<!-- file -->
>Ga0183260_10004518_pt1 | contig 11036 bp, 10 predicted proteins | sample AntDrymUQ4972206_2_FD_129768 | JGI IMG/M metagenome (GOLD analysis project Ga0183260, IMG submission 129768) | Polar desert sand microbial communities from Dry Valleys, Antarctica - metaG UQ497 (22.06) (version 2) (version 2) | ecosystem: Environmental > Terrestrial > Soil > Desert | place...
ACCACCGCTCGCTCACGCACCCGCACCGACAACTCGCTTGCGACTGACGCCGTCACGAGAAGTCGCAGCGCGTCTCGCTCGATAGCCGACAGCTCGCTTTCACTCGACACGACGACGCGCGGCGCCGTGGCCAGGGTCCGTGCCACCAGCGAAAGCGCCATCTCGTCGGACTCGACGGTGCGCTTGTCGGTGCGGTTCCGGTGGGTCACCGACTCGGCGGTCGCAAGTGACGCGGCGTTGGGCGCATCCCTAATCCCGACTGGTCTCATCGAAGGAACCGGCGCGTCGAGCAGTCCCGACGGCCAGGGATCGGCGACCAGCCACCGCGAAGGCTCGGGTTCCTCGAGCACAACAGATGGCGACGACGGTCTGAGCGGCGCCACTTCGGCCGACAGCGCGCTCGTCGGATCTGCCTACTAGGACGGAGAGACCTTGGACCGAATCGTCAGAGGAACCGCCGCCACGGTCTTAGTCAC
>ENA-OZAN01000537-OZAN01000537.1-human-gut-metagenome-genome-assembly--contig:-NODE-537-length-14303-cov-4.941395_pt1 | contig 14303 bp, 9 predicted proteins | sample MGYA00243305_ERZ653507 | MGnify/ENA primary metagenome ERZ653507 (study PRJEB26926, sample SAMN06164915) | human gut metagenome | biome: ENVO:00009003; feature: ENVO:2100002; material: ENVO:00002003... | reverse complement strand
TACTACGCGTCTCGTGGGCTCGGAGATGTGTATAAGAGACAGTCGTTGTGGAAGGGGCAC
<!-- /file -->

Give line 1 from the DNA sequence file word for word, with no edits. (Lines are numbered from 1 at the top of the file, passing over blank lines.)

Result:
>Ga0183260_10004518_pt1 | contig 11036 bp, 10 predicted proteins | sample AntDrymUQ4972206_2_FD_129768 | JGI IMG/M metagenome (GOLD analysis project Ga0183260, IMG submission 129768) | Polar desert sand microbial communities from Dry Valleys, Antarctica - metaG UQ497 (22.06) (version 2) (version 2) | ecosystem: Environmental > Terrestrial > Soil > Desert | place...